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4 Ways Games Can Help Your Company Innovate

Innovation produces employees who think fresh thoughts. The more innovative your team is, the quicker it can solve problems, as it's constantly anticipating potential roadblocks. Equally as important, an innovative mindset engages your employees in a way that makes them feel connected to their work. They not only feel more satisfied within their roles, but they also become more service-oriented toward customers.   However, in the hustle and bustle of a startup, innovation isn’t easy. Companies find themselves either stuck in a creative rut where they’re unable to push past initial visions or plagued by “shiny object syndrome.” Thankfully, practice makes perfect -- just take a look at Google. The company enacted a “20 percent rule” that encouraged employees to spend 20 percent of their time on personal projects. Some of Google’s best products -- Gmail, AdSense and Google Talk -- came from this initiative. Related: How Gamification Is Engaging Customers and Employees Alike A policy like …

Dinner in the sky in Brussels

Guests seat at a table suspended from a crane at a height of 40 metres in front of the Atomium, a 102-metre (335 feet) high structure and its nine spheres, built for the 1958 Brussels World's Fair, as part of the 10th anniversary of the event known as 'Dinner in the Sky',.
Gourmet food lovers get the chance this week to have "Dinner in the Sky" served by star chefs on platforms hoisted 50 meters (165 feet) into the air by construction cranes in the Belgian capital Brussels.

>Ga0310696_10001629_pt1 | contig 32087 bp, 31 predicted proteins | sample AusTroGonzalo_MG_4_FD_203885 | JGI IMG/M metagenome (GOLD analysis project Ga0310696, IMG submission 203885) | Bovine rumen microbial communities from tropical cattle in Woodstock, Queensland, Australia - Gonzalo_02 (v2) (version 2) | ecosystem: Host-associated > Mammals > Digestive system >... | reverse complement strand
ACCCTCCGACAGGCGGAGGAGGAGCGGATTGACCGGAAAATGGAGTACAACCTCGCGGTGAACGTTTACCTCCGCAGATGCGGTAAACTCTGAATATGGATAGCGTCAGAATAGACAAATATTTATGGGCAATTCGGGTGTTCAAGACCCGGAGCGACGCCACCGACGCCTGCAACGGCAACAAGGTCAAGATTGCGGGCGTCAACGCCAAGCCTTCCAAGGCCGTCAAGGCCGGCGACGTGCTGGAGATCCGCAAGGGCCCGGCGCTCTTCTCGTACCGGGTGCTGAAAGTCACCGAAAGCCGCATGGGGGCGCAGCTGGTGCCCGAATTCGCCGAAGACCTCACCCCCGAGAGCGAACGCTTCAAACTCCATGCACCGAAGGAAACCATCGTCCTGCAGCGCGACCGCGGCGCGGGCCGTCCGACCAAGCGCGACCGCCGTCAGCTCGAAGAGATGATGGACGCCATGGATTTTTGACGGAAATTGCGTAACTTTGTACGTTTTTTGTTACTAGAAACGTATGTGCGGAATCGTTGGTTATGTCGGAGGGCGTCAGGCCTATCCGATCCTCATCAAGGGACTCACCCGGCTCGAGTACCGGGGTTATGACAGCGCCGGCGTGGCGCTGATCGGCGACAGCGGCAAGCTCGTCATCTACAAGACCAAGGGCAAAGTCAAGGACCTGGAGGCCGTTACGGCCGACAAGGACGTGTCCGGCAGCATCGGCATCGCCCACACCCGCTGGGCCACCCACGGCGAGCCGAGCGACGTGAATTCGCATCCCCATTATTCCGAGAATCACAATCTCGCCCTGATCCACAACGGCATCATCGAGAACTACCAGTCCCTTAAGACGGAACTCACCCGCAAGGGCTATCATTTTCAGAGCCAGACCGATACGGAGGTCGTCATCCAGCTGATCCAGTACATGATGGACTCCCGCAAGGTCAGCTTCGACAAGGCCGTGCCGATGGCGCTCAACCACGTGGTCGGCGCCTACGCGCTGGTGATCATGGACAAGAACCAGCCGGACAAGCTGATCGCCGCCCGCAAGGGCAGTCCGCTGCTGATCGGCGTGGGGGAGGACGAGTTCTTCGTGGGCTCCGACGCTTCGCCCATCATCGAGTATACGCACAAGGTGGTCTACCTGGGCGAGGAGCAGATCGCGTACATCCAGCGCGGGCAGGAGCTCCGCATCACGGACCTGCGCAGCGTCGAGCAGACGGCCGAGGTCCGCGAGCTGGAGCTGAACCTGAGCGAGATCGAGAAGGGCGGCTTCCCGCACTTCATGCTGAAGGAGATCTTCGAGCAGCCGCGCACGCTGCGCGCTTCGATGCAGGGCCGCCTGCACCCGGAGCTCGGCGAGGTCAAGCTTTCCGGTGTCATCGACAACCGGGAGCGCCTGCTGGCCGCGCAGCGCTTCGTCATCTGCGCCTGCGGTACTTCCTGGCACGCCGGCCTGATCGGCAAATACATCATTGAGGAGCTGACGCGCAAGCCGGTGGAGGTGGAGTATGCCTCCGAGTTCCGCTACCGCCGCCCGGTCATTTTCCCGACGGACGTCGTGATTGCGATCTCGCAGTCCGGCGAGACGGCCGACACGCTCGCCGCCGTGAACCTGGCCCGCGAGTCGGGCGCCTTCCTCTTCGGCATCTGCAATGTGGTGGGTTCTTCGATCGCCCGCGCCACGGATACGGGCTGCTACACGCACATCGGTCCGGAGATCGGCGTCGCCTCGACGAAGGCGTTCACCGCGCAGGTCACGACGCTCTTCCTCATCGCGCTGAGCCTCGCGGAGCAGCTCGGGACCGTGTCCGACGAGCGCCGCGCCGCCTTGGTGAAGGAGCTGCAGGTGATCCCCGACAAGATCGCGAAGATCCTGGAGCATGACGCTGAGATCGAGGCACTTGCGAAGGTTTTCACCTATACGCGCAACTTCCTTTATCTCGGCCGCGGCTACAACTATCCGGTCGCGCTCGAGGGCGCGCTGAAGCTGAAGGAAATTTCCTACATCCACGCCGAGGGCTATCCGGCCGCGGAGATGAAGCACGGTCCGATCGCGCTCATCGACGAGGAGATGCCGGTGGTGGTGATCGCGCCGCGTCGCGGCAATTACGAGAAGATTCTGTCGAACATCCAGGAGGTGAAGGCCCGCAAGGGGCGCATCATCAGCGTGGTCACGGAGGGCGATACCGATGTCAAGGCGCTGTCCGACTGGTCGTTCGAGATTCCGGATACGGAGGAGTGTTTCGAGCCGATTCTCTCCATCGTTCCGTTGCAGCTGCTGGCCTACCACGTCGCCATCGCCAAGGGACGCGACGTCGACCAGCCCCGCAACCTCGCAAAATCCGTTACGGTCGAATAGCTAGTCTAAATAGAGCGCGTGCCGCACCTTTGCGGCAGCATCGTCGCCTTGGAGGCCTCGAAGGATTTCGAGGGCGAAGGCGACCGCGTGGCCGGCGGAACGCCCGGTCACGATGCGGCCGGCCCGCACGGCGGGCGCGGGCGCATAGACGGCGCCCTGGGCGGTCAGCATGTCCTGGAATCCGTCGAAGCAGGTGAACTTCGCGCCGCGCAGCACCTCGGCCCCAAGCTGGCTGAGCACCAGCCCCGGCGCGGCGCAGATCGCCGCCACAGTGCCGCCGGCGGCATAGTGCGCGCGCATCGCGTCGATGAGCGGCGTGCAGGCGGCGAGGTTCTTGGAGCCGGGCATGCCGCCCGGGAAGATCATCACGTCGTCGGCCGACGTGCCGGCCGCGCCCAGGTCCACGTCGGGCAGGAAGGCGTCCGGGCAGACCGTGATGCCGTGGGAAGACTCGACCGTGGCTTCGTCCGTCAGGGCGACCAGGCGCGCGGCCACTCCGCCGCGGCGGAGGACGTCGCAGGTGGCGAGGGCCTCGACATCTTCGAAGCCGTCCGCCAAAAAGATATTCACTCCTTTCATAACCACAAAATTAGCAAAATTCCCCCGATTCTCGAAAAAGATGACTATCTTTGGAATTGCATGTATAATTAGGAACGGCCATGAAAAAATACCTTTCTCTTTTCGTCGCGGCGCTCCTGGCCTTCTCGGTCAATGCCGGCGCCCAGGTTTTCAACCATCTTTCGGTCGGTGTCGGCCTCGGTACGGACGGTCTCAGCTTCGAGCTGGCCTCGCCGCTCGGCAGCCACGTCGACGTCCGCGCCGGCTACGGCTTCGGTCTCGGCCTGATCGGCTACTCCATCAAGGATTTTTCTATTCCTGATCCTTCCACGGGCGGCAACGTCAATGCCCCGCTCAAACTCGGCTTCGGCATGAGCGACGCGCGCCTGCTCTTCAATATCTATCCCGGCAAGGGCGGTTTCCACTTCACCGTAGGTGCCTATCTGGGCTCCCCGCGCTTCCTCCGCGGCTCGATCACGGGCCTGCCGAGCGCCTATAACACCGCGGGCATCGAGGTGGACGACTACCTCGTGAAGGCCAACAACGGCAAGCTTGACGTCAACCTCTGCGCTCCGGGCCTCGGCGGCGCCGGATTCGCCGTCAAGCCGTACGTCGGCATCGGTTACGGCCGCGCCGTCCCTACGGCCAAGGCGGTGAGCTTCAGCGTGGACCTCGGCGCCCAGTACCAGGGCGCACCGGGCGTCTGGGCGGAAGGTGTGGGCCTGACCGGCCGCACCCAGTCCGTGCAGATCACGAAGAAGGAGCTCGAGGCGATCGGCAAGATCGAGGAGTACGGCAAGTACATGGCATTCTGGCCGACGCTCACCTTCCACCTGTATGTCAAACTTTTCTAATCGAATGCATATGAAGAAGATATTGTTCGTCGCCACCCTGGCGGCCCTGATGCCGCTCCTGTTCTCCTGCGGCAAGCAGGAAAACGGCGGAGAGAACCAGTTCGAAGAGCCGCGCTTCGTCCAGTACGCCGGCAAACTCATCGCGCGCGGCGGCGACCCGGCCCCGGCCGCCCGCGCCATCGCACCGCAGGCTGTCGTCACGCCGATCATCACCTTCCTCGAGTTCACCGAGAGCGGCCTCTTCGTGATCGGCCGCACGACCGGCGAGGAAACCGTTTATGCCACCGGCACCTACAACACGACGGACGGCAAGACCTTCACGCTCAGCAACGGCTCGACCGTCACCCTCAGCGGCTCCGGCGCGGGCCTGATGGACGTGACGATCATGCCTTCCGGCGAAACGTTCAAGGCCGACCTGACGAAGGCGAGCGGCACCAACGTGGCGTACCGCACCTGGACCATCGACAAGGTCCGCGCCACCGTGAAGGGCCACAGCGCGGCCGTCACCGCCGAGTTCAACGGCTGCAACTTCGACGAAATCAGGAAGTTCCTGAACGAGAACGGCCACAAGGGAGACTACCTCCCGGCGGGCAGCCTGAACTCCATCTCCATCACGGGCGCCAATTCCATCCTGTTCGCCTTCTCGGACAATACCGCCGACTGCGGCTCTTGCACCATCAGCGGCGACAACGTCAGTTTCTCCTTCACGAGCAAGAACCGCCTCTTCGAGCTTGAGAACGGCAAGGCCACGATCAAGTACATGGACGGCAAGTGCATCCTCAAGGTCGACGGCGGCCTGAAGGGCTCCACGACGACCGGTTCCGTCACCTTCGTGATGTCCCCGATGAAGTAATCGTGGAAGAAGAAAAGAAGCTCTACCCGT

Three of the ten tables, accommodating a total of 220 guests, are suspended from a crane at a height of 40 metres in front of the Atomium, a 102-metre (335 feet) high structure and its nine spheres, built for the 1958 Brussels World's Fair, as part of the 10th anniversary of...
Some 4,500 guests are expected for the 10th anniversary Dinner in the Sky at Brussels' Atomium, a complex of steel spheres and walkways in the form of a crystal that has become the city symbol since being built for the 1958 World's Fair.
Ten tables, accommodating a total of 220 guests, are suspended from cranes at a height of 40 metres in front of the Atomium, a 102-metre (335 feet) high structure and its nine spheres, built for the 1958 Brussels World's Fair, as part of the 10th anniversary of the event...
Each year, 10 chefs cook on the platforms suspended in the air around the Atomium and serve guests seated at adjacent long tables.
Ten tables, accommodating a total of 220 guests, are suspended from cranes at a height of 40 metres in front of the Atomium, a 102-metre (335 feet) high structure and its nine spheres, built for the 1958 Brussels World's Fair, as part of the 10th anniversary of the event...
The Dinner in the Sky runs from June 1-5. Organizer David Ghyssel, who conceived the idea in 2006, said selected partners had already staged it in 56 other countries including the United States, India, with more to take part in coming months.
Guests sit at tables suspended from cranes at a height of 40 metres in front of the Atomium, a 102-metre (335 feet) high structure and its nine spheres, built for the 1958 Brussels World's Fair, as part of the 10th anniversary of the event known as 'Dinner in the Sky', in...


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